Darrell Issa's committee to investigate why open-air memorials were closed as part of shutdown

I was hoping he would, and now he is.

House oversight committee chairman Darrell Issa has launched an investigation into why the WWII memorial and other open-air monuments have been shut down.

“These properties belong to the American people. They do not belong to a Political party. There is no reason to ever shut those folks out from that,” said Representative Mike Kelly in an emotional speech…

Issa’s investigation is at its preliminary stages, Frederick Hill, his spokesman, said. But his committee will be exploring whether decisions were made to close monuments and other attractions for political reasons, potentially as a means of worsening the pain of a shutdown to increase political pressure on House Republicans.

The House Committee on Natural Resources posted an interactive map up showing photos of various parks around D.C. — not all of which have been closed, at least as of this writing. It’s the popular ones like the Lincoln Memorial, it seems, that were targeted first, which is entirely consistent with the cardinal rule of shutdown theater. And some of the ones that are closed this time weren’t closed during the ’95 shutdown. The Daily Caller has a photo of the Lincoln Memorial from that era showing the information booth closed but with visitors in the background at Abe’s feet. The essence of shutdown theater in one line: “Popular Washington spots such as the World War II memorial are now guarded by more security personnel than they are during normal operations, while federal employees have been dispatched to put up barricades on capital bike paths and other public grounds that are not usually patrolled at all.”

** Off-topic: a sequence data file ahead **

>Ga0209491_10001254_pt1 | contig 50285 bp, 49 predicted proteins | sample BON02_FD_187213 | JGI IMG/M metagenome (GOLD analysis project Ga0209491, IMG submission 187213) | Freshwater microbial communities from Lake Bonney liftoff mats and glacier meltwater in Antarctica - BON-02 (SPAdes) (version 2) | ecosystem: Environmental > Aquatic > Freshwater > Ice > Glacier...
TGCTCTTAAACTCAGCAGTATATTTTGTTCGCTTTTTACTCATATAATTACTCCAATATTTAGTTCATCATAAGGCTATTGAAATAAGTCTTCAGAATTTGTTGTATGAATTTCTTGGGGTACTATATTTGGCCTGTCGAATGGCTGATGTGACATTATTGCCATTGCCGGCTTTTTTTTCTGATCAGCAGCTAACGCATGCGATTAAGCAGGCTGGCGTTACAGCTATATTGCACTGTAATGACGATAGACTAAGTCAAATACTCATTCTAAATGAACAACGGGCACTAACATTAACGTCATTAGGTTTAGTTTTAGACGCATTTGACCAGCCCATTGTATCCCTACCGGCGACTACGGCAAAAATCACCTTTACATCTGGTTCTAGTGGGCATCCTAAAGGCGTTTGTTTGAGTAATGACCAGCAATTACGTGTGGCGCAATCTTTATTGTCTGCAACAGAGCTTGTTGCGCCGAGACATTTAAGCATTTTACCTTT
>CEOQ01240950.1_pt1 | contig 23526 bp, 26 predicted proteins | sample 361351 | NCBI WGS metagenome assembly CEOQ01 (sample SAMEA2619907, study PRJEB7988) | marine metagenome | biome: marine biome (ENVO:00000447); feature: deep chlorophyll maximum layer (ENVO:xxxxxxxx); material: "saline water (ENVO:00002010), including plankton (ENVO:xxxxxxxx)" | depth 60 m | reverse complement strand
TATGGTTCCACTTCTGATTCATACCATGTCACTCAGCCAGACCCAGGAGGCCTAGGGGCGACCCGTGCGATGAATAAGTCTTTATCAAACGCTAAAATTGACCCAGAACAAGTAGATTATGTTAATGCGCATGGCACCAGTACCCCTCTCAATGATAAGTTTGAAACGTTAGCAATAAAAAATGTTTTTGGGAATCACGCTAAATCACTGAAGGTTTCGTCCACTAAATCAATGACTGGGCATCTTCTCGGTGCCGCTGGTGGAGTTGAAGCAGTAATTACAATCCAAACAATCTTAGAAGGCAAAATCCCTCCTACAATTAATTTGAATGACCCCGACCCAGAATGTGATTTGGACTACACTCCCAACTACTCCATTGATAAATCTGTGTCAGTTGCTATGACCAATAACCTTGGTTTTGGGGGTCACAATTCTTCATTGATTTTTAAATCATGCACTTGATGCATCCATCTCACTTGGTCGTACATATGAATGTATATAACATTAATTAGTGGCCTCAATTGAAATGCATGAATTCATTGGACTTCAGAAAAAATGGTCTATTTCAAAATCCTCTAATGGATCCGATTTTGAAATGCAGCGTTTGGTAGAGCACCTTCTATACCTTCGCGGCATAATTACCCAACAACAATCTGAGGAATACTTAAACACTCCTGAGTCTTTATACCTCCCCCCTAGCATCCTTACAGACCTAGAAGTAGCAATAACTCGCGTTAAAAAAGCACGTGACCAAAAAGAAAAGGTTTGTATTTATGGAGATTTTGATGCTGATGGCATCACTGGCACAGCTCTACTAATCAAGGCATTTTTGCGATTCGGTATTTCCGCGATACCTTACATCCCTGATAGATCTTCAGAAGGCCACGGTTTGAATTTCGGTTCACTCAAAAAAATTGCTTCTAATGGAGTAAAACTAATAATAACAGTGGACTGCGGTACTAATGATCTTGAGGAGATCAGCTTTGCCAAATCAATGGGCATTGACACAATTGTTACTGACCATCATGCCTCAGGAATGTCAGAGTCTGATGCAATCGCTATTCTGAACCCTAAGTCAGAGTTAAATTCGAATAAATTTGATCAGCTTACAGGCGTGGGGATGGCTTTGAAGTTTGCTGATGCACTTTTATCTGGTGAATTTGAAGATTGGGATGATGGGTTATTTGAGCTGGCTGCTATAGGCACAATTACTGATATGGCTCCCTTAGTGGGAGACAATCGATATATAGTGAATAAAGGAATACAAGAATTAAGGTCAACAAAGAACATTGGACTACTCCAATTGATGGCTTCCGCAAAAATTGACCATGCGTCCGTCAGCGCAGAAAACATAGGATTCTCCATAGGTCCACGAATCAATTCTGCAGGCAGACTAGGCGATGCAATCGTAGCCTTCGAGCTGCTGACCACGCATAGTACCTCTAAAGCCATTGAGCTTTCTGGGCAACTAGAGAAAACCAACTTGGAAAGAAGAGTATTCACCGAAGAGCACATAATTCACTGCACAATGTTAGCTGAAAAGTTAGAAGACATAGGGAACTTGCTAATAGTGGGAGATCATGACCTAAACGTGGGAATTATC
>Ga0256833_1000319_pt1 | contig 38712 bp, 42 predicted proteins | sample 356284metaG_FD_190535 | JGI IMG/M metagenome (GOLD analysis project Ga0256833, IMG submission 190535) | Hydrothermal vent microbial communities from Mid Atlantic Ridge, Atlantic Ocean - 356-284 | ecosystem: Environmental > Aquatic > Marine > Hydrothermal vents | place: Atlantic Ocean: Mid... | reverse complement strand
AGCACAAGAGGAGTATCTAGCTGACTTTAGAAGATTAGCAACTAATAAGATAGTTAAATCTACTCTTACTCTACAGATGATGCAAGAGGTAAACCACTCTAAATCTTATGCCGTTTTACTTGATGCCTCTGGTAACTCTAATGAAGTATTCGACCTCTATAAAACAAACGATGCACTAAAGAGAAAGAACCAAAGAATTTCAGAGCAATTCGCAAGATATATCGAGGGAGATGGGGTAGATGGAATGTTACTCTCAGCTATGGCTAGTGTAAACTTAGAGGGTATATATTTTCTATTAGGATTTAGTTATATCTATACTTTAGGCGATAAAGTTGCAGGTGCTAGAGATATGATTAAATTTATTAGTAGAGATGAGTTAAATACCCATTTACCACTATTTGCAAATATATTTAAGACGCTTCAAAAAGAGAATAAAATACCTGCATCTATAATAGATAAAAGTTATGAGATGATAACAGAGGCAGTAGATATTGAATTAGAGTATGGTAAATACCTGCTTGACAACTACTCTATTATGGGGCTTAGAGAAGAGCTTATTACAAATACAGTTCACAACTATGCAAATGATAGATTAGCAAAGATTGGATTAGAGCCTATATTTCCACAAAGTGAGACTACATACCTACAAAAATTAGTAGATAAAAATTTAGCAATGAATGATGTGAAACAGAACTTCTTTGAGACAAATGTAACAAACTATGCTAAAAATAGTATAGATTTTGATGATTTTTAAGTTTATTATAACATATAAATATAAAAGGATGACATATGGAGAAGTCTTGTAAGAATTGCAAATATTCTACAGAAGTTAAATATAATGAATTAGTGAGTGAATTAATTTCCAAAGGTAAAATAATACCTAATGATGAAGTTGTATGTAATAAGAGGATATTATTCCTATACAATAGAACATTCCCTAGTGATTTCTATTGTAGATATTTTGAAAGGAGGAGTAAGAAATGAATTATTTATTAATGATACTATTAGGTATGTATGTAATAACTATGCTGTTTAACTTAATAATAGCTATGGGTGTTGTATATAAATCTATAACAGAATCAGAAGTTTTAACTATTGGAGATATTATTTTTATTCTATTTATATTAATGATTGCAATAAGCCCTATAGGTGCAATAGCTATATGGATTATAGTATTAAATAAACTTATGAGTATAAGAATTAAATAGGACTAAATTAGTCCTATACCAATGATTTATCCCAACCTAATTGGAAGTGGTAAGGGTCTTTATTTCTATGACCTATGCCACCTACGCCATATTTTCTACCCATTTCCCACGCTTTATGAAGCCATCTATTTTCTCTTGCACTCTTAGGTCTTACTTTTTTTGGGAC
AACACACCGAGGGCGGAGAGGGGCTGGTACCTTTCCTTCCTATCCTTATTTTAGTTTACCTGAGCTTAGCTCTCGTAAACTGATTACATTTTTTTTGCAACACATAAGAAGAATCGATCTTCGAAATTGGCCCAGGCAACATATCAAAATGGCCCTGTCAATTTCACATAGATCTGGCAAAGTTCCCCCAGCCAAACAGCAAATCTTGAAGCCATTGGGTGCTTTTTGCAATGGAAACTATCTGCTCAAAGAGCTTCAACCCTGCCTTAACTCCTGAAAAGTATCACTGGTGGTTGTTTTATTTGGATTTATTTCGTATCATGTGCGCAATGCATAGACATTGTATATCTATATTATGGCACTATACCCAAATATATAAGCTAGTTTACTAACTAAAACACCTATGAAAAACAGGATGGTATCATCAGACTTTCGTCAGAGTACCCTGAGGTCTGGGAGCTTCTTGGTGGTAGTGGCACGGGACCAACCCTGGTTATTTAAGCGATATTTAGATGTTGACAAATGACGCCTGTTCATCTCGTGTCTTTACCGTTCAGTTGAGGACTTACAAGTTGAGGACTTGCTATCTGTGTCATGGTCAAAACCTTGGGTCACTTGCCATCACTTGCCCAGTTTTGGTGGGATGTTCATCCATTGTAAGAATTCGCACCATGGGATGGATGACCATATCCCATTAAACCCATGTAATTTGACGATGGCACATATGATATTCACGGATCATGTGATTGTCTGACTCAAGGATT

Via the Corner, here’s Jay Carney trying and failing to come up with a non-political explanation for why vets were allowed into the WWII Memorial this morning. The closure order, he notes, specifically exempts “First Amendment activities.” What are “First Amendment activities”? See this cached page from the National Park Service’s website. (The website isn’t live at the moment because, in another dumb part of shutdown theater, unmanned government websites have to be closed too.) Essentially, every park as part of normal practice is required by the First Amendment to allow things like protesting, leafletting, religious ceremonies, etc. They can, however, require a permit for groups larger than 25 people and they can, in order to keep the park orderly, force people who are protesting/leafletting/holding the ceremony to do so within a designated area. In other words, the policy on “First Amendment activities” isn’t about granting anyone special access that the rest of the public is denied; it’s about limiting the access of certain people who come to the park to do noisy/controversial stuff that might be disruptive to other visitors. The Honor Flight vets aren’t in that category, obviously. They’re there to use the park for its intended purpose, i.e. quietly remembering the fallen and reminiscing about the war. If that’s a “First Amendment activity” worthy of special admission, then the barricades should be removed from every memorial because basically everyone in the country qualifies. Carney’s just grasping for a “neutral” non-political excuse here. But then, you knew that.

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